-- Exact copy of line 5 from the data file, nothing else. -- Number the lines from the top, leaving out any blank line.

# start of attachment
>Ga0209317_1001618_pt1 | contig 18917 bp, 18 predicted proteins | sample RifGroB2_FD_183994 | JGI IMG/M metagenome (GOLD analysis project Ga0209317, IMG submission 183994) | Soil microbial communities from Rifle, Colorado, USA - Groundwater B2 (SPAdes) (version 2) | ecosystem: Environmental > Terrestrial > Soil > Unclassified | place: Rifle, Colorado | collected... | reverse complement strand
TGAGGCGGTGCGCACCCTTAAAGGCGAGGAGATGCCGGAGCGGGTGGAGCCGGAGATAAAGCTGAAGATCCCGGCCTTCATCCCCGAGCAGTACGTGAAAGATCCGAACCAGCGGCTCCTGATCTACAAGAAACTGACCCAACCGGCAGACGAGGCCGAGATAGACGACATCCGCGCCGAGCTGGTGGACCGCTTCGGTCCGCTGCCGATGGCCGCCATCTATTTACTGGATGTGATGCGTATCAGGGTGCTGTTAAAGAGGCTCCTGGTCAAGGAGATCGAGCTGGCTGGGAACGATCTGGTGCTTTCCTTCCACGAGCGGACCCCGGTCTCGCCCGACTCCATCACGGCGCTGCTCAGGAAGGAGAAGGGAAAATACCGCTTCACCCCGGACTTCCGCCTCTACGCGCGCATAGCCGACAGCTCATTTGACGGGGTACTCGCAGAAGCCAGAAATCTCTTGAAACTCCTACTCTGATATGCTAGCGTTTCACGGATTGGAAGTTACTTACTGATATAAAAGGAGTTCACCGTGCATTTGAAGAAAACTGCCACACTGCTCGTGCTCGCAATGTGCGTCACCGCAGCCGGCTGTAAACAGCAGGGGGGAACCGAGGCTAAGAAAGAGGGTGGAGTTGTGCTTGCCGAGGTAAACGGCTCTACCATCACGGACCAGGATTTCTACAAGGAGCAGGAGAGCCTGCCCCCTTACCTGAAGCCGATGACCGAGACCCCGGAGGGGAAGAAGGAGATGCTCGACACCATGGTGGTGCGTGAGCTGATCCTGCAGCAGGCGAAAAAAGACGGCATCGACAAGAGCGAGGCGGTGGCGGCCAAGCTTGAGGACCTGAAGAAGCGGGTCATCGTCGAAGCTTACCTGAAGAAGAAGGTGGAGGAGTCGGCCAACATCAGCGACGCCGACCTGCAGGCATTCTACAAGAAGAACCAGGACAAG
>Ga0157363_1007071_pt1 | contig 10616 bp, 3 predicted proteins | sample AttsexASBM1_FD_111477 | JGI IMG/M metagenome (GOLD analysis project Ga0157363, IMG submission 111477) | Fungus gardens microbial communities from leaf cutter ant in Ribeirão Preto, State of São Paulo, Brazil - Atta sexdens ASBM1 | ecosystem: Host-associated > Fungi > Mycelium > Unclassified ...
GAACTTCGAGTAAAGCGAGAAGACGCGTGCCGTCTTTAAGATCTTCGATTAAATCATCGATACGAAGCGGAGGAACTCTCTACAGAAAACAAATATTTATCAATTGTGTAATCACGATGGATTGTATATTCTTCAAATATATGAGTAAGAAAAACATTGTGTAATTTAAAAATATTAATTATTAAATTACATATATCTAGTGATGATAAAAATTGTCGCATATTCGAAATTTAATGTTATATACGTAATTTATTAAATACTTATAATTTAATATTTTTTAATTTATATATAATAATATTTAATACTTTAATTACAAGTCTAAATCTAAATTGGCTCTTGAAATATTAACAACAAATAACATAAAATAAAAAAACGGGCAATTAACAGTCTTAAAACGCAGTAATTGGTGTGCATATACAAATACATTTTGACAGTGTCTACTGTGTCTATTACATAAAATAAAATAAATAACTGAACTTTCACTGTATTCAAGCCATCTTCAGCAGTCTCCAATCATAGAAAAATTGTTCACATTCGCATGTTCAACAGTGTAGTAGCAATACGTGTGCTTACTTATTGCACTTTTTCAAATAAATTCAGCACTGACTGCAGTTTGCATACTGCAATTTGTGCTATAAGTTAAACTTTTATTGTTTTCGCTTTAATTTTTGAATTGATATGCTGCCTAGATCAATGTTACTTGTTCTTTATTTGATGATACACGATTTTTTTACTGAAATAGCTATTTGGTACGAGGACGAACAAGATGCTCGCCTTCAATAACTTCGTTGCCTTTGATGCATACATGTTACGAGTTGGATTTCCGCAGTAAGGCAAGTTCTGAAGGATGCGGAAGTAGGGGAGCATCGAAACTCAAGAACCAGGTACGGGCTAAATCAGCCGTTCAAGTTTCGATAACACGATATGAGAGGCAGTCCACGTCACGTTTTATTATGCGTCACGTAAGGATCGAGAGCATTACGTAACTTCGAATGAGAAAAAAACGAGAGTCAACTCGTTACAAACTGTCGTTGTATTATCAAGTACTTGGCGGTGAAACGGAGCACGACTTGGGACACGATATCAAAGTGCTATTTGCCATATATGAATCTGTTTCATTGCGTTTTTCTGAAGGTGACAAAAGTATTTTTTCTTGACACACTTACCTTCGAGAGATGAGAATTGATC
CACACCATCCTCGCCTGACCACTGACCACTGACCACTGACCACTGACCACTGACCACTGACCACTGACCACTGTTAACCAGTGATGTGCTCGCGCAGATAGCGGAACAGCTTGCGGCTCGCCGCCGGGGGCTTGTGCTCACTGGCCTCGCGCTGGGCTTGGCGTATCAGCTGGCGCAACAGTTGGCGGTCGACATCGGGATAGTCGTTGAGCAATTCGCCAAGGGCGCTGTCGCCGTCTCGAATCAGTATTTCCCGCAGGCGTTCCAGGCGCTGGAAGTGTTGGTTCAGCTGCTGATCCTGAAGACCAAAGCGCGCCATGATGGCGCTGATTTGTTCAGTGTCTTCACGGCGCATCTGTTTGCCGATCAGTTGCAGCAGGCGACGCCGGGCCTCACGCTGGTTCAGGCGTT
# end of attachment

CACACCATCCTCGCCTGACCACTGACCACTGACCACTGACCACTGACCACTGACCACTGACCACTGACCACTGTTAACCAGTGATGTGCTCGCGCAGATAGCGGAACAGCTTGCGGCTCGCCGCCGGGGGCTTGTGCTCACTGGCCTCGCGCTGGGCTTGGCGTATCAGCTGGCGCAACAGTTGGCGGTCGACATCGGGATAGTCGTTGAGCAATTCGCCAAGGGCGCTGTCGCCGTCTCGAATCAGTATTTCCCGCAGGCGTTCCAGGCGCTGGAAGTGTTGGTTCAGCTGCTGATCCTGAAGACCAAAGCGCGCCATGATGGCGCTGATTTGTTCAGTGTCTTCACGGCGCATCTGTTTGCCGATCAGTTGCAGCAGGCGACGCCGGGCCTCACGCTGGTTCAGGCGTT